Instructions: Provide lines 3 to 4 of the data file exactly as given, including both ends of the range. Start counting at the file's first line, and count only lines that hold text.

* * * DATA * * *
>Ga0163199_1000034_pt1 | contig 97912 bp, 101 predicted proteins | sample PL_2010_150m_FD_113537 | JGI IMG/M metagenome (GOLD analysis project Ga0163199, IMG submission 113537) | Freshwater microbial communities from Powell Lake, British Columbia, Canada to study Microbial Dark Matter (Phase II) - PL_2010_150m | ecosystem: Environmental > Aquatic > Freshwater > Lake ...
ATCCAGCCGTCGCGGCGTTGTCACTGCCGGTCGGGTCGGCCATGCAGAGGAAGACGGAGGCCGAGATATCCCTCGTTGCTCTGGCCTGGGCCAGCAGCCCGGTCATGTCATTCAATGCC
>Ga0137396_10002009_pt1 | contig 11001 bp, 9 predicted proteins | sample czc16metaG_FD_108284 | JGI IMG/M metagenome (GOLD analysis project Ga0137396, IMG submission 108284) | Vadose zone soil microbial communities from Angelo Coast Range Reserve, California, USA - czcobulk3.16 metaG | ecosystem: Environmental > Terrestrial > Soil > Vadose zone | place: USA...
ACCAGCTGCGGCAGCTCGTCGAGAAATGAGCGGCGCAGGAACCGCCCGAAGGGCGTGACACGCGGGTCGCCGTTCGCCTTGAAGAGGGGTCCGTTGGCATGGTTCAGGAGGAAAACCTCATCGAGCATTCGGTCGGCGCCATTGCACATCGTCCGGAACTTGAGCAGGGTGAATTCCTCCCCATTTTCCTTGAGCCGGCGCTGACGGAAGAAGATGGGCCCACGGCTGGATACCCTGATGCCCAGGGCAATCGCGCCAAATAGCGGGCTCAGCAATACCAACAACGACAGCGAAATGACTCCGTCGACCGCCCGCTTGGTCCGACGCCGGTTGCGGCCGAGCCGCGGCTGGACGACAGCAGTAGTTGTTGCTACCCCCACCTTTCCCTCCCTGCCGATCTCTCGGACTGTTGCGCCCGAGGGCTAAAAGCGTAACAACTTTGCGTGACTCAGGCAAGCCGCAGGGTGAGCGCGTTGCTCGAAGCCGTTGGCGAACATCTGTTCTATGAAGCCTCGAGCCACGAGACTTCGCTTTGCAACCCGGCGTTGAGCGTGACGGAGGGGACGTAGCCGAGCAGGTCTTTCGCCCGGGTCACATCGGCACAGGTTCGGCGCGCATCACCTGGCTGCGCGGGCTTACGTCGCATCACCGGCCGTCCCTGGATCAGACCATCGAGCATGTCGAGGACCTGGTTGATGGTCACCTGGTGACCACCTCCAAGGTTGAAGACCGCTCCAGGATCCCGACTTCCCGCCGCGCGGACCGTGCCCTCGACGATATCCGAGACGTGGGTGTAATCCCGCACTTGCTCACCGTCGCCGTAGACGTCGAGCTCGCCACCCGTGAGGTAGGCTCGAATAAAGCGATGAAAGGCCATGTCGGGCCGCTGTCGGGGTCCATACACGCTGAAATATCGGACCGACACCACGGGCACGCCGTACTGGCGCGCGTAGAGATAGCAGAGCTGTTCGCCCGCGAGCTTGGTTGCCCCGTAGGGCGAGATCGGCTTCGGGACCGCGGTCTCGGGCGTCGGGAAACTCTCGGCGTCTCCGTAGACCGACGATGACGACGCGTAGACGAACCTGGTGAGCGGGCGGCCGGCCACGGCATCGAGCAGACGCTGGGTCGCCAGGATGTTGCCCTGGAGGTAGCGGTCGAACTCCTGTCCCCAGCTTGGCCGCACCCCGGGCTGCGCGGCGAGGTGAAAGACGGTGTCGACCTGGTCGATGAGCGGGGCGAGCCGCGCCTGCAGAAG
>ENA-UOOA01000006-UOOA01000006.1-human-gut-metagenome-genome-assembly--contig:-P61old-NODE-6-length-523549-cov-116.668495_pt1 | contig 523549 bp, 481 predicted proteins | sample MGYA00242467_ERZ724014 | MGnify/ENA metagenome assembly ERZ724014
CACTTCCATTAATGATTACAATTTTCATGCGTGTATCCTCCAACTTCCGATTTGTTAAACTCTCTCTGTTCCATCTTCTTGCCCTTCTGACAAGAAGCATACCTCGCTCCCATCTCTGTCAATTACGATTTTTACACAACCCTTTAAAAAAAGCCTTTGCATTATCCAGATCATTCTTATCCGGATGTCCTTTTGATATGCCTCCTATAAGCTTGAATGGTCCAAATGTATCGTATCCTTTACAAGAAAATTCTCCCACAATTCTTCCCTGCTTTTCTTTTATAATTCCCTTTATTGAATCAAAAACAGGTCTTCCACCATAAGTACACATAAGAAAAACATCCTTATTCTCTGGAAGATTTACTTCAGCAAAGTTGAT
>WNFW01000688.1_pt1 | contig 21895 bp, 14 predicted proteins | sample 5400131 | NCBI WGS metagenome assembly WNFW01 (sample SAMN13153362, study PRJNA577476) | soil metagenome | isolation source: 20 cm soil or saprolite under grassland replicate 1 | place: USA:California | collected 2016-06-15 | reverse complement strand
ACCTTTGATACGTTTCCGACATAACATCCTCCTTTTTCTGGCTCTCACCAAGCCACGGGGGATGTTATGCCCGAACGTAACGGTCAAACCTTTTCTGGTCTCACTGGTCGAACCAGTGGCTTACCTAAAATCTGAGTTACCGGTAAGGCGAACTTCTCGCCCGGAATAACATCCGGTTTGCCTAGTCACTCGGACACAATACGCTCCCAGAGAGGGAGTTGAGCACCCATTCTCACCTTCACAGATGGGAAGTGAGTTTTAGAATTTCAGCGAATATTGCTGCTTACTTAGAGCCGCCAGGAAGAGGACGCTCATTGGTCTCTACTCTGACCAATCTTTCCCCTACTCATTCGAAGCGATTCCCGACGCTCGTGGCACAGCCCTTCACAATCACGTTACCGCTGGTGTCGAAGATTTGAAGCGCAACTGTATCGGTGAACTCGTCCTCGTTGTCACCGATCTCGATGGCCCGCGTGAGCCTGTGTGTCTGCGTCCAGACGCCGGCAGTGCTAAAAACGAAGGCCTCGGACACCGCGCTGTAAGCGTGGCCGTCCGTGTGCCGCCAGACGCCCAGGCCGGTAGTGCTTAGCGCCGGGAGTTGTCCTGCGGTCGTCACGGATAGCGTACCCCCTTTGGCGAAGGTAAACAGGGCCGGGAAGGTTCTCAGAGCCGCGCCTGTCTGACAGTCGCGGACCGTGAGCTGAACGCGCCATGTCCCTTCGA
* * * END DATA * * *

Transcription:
>Ga0137396_10002009_pt1 | contig 11001 bp, 9 predicted proteins | sample czc16metaG_FD_108284 | JGI IMG/M metagenome (GOLD analysis project Ga0137396, IMG submission 108284) | Vadose zone soil microbial communities from Angelo Coast Range Reserve, California, USA - czcobulk3.16 metaG | ecosystem: Environmental > Terrestrial > Soil > Vadose zone | place: USA...
ACCAGCTGCGGCAGCTCGTCGAGAAATGAGCGGCGCAGGAACCGCCCGAAGGGCGTGACACGCGGGTCGCCGTTCGCCTTGAAGAGGGGTCCGTTGGCATGGTTCAGGAGGAAAACCTCATCGAGCATTCGGTCGGCGCCATTGCACATCGTCCGGAACTTGAGCAGGGTGAATTCCTCCCCATTTTCCTTGAGCCGGCGCTGACGGAAGAAGATGGGCCCACGGCTGGATACCCTGATGCCCAGGGCAATCGCGCCAAATAGCGGGCTCAGCAATACCAACAACGACAGCGAAATGACTCCGTCGACCGCCCGCTTGGTCCGACGCCGGTTGCGGCCGAGCCGCGGCTGGACGACAGCAGTAGTTGTTGCTACCCCCACCTTTCCCTCCCTGCCGATCTCTCGGACTGTTGCGCCCGAGGGCTAAAAGCGTAACAACTTTGCGTGACTCAGGCAAGCCGCAGGGTGAGCGCGTTGCTCGAAGCCGTTGGCGAACATCTGTTCTATGAAGCCTCGAGCCACGAGACTTCGCTTTGCAACCCGGCGTTGAGCGTGACGGAGGGGACGTAGCCGAGCAGGTCTTTCGCCCGGGTCACATCGGCACAGGTTCGGCGCGCATCACCTGGCTGCGCGGGCTTACGTCGCATCACCGGCCGTCCCTGGATCAGACCATCGAGCATGTCGAGGACCTGGTTGATGGTCACCTGGTGACCACCTCCAAGGTTGAAGACCGCTCCAGGATCCCGACTTCCCGCCGCGCGGACCGTGCCCTCGACGATATCCGAGACGTGGGTGTAATCCCGCACTTGCTCACCGTCGCCGTAGACGTCGAGCTCGCCACCCGTGAGGTAGGCTCGAATAAAGCGATGAAAGGCCATGTCGGGCCGCTGTCGGGGTCCATACACGCTGAAATATCGGACCGACACCACGGGCACGCCGTACTGGCGCGCGTAGAGATAGCAGAGCTGTTCGCCCGCGAGCTTGGTTGCCCCGTAGGGCGAGATCGGCTTCGGGACCGCGGTCTCGGGCGTCGGGAAACTCTCGGCGTCTCCGTAGACCGACGATGACGACGCGTAGACGAACCTGGTGAGCGGGCGGCCGGCCACGGCATCGAGCAGACGCTGGGTCGCCAGGATGTTGCCCTGGAGGTAGCGGTCGAACTCCTGTCCCCAGCTTGGCCGCACCCCGGGCTGCGCGGCGAGGTGAAAGACGGTGTCGACCTGGTCGATGAGCGGGGCGAGCCGCGCCTGCAGAAG